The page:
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  • Apple's iPadOS 16.3 is out with support for security keys

    SHK said:
    I'm not "getting" the benefit to Security Keys over two factor authentication, which is easy to use and effective.
    I hope AI does a story like "who needs Security Keys" to help me understand it better.
    There are a number of MFA capabilities that are available.  Most are not really secure and susceptible to Phishing.  SMS Text MFA can be intercepted by a hacker via a number of methods, such as SIM Swapping and by a vulnerability in the SS7 protocol used by almost all Cell Phone technologies. 

    OATH OTP  (Google Authenticator etc.) is susceptible to Phishing and uses older, symmetric cryptography. An end user can be tricked into revealing their login credentials and OTP code by a phishing attempt.  The hacker sends the user a link to a website.  The nend user clicks on the link thinking it's a legitimate site.  But, the hacked set up www.g00gle.com (google with 2 zero's).  When the user clicks on the link and enters their login credentials and OTP, the hacker uses that information to quickly login to www.google.com with that users information.  There is link between the website and the OTP code generated so the user has not check and balance that the site is legitimate.

    Security Keys use the newer FIDO2 technology.  FIDO2 uses asymmetric cryptography.  Think PGP or X.509 Certificates.  There is a public key and a private key that are generated on the Security Key when the user registers it with a service.  The public key is sent up to the service and stored with the User Identity.  The Private key ONLY exists on the Security Key and can NEVER be exported.  We don't care if the public key is exposed as the Private key is required to authenticate and that key is only on the Security Key.  There is also anti-phishing technology built into this process.  When the public/private key pair is generated, a AppID and the URL are used to create the key pair and that info is cryptographically bound to the key pair.  IF you do go to www.g00gle.com, the cryptographic hash won't match and the login will fail.  Currently, FIDO2 is the most secure MFA method available.  Yubico has a great overview of FIDO2 here: WebAuthn (yubico.com) (FIDO2 is the umbrella that consists of both CTAP and WebAuthn)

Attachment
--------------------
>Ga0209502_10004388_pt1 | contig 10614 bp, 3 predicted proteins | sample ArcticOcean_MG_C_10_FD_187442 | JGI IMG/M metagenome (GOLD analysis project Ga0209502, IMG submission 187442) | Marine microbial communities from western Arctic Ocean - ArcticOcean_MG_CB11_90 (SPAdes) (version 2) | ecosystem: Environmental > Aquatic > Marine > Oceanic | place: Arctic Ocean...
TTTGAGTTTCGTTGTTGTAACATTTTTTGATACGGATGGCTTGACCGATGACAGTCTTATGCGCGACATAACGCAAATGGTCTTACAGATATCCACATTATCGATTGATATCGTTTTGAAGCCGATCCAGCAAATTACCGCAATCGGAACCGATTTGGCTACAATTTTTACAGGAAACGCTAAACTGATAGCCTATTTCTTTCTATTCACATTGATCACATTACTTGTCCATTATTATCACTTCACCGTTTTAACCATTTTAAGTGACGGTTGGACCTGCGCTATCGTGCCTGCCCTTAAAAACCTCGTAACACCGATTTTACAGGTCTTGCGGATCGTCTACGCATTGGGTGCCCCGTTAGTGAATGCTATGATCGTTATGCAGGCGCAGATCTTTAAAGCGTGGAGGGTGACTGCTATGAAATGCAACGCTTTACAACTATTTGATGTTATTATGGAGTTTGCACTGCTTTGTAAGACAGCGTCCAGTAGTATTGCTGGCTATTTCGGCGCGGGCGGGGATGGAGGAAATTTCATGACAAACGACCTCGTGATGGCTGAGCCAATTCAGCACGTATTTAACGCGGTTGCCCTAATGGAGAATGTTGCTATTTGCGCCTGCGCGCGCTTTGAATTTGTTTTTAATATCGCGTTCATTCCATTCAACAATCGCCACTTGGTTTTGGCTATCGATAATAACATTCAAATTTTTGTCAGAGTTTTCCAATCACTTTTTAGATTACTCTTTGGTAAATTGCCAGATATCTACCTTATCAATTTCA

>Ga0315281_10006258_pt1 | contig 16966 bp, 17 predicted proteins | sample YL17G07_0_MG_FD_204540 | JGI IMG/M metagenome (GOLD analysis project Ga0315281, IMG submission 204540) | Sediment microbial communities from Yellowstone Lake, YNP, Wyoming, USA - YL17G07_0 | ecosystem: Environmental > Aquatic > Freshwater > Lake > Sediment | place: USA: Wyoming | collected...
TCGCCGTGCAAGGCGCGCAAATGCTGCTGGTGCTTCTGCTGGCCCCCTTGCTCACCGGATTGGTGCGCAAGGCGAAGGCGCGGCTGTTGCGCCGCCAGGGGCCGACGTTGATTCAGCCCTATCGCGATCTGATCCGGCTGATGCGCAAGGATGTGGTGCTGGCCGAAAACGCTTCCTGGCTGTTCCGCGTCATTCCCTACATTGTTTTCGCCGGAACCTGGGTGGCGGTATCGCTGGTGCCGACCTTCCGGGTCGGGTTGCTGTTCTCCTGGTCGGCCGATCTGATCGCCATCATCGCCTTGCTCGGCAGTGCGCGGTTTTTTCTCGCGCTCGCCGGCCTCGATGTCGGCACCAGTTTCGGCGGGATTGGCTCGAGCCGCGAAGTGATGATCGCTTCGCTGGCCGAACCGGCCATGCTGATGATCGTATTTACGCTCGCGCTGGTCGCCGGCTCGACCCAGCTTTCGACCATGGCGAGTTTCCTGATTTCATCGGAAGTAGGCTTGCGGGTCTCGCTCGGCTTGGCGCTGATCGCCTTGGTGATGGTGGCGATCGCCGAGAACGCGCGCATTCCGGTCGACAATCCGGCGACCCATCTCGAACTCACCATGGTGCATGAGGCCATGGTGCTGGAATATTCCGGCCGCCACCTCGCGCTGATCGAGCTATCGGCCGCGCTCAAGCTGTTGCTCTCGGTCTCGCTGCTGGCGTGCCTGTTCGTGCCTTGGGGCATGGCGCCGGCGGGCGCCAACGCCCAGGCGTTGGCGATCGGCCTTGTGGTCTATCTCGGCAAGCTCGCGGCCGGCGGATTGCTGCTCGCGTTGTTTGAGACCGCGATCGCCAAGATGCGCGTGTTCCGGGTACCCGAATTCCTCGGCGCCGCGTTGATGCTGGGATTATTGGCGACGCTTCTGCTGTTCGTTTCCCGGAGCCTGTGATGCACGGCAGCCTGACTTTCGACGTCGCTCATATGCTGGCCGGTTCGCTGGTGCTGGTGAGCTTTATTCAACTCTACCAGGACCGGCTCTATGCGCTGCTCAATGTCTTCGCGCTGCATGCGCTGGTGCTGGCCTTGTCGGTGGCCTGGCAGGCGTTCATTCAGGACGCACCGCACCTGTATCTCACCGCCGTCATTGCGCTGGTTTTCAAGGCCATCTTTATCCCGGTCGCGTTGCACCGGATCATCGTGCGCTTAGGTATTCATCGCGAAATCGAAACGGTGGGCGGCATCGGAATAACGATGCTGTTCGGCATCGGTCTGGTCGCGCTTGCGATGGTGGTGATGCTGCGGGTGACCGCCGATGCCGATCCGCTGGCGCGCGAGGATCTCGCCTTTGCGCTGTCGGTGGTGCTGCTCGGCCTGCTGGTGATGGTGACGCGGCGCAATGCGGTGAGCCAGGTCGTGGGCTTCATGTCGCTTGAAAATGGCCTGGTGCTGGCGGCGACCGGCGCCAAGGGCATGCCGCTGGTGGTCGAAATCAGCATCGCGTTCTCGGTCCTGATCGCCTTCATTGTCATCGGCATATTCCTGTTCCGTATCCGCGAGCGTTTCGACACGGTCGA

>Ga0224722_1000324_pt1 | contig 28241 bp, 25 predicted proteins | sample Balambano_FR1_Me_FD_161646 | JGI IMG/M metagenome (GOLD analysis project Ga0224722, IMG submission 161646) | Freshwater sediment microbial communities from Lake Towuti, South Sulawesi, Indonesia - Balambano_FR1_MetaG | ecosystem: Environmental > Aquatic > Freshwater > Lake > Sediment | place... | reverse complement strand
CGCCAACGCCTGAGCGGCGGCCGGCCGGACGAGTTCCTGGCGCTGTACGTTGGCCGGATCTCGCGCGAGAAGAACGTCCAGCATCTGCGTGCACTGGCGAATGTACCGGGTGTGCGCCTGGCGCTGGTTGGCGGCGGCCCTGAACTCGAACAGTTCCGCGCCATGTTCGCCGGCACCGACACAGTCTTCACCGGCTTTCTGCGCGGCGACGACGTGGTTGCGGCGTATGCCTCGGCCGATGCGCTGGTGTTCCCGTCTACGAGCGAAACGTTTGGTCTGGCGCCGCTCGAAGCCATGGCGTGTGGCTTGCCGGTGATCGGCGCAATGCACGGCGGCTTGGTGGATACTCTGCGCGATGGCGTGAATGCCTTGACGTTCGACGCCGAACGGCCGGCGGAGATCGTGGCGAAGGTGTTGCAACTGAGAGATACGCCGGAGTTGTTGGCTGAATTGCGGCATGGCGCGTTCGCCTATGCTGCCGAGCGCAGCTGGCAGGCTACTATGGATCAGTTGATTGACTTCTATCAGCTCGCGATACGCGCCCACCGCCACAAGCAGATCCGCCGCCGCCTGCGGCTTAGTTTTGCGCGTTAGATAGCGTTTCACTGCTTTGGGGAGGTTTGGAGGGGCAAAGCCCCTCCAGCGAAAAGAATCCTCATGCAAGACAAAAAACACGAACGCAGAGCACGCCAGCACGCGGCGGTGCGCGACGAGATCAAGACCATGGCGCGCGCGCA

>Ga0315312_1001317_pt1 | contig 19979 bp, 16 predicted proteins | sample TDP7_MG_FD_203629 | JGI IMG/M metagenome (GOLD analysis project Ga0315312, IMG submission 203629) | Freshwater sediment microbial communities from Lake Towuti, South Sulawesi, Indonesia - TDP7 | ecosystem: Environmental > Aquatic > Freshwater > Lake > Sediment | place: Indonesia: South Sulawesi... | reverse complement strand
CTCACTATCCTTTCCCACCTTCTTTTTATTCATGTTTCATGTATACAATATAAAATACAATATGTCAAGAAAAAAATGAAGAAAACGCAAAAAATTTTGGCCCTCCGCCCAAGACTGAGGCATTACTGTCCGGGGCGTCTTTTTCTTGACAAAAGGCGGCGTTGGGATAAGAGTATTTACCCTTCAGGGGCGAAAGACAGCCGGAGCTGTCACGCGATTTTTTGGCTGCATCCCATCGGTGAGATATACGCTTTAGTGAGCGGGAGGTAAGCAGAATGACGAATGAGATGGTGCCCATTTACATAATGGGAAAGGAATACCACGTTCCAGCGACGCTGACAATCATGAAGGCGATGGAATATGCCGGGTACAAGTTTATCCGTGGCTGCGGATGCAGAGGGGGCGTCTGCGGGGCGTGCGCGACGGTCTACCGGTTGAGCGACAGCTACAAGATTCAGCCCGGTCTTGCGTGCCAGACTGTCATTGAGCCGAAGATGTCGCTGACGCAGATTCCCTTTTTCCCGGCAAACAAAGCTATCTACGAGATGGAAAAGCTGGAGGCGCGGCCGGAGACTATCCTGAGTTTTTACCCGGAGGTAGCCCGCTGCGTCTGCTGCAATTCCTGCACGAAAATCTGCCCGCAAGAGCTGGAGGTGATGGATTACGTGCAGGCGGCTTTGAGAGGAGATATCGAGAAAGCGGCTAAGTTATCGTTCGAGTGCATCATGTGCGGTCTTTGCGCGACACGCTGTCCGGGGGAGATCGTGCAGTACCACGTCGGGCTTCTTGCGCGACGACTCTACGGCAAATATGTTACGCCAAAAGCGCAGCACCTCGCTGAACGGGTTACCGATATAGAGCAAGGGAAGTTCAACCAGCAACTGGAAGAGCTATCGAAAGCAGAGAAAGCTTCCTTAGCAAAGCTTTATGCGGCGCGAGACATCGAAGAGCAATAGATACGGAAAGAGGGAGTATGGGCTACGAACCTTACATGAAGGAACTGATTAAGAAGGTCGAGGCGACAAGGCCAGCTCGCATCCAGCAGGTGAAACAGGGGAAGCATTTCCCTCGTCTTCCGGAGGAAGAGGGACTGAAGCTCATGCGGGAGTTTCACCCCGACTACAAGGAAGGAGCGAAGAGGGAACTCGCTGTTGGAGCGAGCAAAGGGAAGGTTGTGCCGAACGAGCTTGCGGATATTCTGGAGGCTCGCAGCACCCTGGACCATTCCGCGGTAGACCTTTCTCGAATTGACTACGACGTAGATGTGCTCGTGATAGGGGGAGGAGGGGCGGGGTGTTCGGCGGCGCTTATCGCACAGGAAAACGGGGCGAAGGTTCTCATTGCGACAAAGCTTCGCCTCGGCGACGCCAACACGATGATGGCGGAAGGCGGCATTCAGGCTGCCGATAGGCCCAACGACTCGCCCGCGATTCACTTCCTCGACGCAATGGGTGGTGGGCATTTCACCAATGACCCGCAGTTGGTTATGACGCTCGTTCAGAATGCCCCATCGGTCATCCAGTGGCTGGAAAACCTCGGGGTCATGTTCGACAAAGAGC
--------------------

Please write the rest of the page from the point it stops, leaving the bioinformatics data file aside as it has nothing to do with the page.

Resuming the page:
You may have heard the phrase that Apple, Google, and Microsoft are pushing, PassKeys.  Passkeys are FIDO technology. Instead of having the private key on a Security key, like a YubiKey, Passkeys store the private key on a phone or computer in a keychain.  Apple, for example, uses iCloud Keychain to store the FIDO private key.  That private key is then synchronized across multiple devices via iCloud sync.  This solves two problems, but introduces potential security issues.  When using a security key, you should register AT LEAST two keys with any service so that if you lose you key, you are not locked out of your account.  The other main issue is that now the user has to ensure that they have a security key with them, incase they need to login again.  If the user does not have their security key with them, they won't be able to login.  Personally I have a YubiKey on my key chain and carry it with me whenever I leave the house.

    With Passkeys, the main security concern is that the private key is now shared across devices.  This might expose the private key if a hacker got into iCloud.  I prefer to use a Security Key as I err on the side of caution.  I might use PassKeys for lower value accounts, but will always use a Security key for my email accounts and my financial accounts (AND my iCooud account...).

    Over all, Security Keys are a easy to use and very secure method of MFA.  As Passkeys are built in FIDO technology, the are a reasonable solution as well.  

    Sorry for writing a novel.  Hopefully that helped.